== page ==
The last bastion of global freedom was put in chains last night. Now, on a whim, a government minister elected by no-one can legally shut down absolutely any site on the internet, indefinitely, on the mere suspicion that it might, in the future, infringe someone's copyright, or in some way inadvertently assist some third party in the breaking of some other law.
Of course, these powers will be used only sparingly and with the most careful and wise consideration. No further democratic scrutiny is or will be required. Authority has been wholly established.
New Labour has plenty of form in this field, of course. Eight years ago it tried to introduce more Minority Report-style legislation, in that case a new Mental Health Act aimed at granting it the power to put mentally-ill people in jail if it was thought they might, in the future, commit some crime.
And of course, Labour have already brought us the Regulation of Investigatory Powers Act, which grants our supposed servants the right to snoop on just about any conceivable form of private communication, just in case we might, in the future, be thinking of doing something which is now or might someday become a crime.
(And even now, it only requires the government or police to allege that we might have committed some crime, or be thinking of doing so in the future, in order for it to lock us up without charge for weeks at a time, and to forcibly extract and indefinitely record the DNA of millions of citizens not found guilty of – or even charged with – any offence.)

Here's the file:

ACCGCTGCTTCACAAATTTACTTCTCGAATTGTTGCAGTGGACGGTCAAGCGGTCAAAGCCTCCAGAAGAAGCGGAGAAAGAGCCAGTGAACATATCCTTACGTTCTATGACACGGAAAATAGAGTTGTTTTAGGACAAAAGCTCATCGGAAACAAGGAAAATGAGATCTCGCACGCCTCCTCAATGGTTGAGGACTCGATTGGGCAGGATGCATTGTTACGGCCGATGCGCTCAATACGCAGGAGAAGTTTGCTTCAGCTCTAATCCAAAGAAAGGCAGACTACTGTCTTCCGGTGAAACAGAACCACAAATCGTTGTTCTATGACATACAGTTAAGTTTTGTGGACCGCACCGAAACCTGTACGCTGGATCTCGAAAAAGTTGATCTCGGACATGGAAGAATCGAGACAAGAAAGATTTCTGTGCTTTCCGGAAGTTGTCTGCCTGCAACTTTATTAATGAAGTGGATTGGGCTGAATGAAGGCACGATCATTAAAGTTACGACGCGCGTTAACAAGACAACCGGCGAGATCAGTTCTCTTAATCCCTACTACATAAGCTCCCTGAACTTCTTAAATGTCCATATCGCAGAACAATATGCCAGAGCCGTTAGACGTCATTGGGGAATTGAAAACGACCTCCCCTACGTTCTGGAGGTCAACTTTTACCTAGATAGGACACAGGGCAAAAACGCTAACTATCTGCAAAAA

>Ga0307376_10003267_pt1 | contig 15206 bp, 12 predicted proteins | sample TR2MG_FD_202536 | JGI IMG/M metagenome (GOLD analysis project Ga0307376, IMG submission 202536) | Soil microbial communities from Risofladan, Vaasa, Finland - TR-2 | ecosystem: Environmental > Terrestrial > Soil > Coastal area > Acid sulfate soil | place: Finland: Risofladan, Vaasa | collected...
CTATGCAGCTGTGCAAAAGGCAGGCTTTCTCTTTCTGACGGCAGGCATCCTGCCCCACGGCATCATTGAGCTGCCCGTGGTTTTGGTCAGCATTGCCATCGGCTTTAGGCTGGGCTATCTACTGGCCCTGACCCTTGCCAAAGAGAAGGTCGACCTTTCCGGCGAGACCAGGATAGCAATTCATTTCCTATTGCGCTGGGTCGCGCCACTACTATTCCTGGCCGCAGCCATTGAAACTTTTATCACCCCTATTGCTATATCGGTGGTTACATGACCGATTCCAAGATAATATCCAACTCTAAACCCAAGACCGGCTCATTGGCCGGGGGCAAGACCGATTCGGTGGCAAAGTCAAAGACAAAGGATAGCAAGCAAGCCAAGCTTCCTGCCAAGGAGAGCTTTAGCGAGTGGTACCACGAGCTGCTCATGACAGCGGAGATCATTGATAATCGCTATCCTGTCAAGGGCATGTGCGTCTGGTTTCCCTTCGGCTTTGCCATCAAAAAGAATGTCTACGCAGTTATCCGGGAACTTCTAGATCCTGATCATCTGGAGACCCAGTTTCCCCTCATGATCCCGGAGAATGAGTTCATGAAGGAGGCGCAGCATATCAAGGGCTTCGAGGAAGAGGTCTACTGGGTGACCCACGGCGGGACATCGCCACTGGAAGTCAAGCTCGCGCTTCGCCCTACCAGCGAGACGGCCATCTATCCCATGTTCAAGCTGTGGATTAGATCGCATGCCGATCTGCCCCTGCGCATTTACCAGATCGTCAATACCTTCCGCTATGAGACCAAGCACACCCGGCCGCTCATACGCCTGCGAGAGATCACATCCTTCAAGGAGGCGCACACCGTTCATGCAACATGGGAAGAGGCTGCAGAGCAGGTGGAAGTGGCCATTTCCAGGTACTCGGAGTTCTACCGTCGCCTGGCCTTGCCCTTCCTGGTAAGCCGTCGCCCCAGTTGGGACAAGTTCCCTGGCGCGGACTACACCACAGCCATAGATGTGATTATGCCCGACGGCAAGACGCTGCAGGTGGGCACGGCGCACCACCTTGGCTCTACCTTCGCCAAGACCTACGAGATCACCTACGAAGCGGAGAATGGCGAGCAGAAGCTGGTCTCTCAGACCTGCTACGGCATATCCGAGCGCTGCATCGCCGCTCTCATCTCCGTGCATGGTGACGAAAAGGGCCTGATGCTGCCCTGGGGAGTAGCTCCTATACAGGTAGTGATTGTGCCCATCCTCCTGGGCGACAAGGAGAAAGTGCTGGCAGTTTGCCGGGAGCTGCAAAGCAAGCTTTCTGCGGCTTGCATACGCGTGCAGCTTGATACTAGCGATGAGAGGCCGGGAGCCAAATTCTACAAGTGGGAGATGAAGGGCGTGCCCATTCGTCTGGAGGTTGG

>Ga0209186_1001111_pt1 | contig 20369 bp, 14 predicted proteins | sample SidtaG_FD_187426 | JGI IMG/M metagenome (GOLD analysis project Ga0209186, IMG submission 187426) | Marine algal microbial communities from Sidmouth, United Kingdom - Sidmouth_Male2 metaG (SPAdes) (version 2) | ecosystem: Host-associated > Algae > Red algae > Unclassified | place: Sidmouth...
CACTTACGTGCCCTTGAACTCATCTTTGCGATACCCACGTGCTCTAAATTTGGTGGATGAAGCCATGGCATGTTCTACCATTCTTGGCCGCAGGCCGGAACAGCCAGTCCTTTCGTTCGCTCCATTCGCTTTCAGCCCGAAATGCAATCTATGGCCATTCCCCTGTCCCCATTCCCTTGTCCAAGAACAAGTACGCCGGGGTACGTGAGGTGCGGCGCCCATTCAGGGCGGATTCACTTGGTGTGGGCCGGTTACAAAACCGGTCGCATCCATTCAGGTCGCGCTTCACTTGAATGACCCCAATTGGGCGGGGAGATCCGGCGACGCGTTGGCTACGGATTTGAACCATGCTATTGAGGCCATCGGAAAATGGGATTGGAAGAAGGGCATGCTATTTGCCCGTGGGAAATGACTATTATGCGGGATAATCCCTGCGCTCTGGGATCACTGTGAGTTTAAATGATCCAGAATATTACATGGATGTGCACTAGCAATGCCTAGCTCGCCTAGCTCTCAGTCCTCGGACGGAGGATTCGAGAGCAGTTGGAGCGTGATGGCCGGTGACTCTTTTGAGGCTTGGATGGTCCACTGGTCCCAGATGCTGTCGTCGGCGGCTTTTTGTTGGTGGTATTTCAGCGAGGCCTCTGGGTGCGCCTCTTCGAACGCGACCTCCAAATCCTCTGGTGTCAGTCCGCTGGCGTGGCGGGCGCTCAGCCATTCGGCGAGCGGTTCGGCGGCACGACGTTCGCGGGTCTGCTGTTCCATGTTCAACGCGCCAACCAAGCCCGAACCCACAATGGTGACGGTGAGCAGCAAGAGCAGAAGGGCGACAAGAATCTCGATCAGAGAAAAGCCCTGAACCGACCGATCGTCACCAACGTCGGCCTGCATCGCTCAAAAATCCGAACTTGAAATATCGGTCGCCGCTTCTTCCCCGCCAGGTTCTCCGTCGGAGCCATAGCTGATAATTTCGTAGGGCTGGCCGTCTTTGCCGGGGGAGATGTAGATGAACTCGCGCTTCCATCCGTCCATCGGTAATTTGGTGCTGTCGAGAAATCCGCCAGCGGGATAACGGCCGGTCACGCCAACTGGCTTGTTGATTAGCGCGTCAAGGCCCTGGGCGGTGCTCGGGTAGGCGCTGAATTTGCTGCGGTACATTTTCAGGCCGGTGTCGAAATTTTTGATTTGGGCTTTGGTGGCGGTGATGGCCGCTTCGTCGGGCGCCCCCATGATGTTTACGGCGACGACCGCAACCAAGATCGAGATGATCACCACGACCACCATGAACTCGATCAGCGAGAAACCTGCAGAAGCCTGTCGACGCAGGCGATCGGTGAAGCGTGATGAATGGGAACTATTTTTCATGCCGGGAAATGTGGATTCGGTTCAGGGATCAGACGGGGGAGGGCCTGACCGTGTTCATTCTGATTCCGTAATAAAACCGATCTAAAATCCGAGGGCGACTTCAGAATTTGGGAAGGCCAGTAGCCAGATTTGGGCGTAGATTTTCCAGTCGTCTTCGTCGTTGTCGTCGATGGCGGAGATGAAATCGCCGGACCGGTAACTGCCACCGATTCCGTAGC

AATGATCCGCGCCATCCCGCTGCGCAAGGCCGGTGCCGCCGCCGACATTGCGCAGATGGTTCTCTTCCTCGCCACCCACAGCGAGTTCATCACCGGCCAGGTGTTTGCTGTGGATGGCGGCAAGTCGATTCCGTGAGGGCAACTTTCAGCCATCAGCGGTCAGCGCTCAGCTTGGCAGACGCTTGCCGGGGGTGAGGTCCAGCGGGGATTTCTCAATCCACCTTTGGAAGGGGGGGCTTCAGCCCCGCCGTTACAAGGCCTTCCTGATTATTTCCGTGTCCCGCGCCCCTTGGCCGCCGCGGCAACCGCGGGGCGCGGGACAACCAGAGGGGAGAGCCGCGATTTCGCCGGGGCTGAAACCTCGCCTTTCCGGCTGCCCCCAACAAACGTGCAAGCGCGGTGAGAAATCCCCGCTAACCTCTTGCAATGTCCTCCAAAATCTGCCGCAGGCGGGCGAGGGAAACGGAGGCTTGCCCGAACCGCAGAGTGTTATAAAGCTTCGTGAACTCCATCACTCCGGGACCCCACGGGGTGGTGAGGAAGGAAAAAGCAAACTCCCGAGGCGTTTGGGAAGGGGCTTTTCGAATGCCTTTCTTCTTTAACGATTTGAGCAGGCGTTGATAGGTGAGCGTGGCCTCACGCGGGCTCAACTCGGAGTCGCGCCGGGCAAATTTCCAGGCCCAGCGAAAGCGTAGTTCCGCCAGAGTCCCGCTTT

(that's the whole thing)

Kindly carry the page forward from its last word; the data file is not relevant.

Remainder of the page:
The logic plays out pretty obviously, of course. After an administration that has introduced too many thousands of new crimes to keep track of, what could be more reasonable for a future government than to clarify and simplify this bloated, unwieldy penal code by reducing those thousands of crimes to just one?
A Big Brother state doesn't happen overnight. It happens in steps and increments, with each individual one often barely noticed. But beneath the watchful eyes of New Labour, that police state has progressed in leaps and bounds, undoing centuries of freedoms in barely a decade of government given absolute dictatorial power by the assent of just 36% of voters, and barely 20% of the eligible electorate.
Last night, in indecent haste, with barely any of our elected representatives even bothering to attend, one of the most significant single destructions of civil liberties ever to take place in the United Kingdom was smuggled through a deserted Parliament under the cover of darkness, both literal and metaphorical. They might come for you next. Be prepared. Good luck.
"He had committed – would still have committed, even if he had never set pen to paper – the essential crime that contained all others in itself. Thoughtcrime, they called it. Thoughtcrime was not a thing that could be concealed for ever. You might dodge successfully for a while, even for years, but sooner or later they were bound to get you."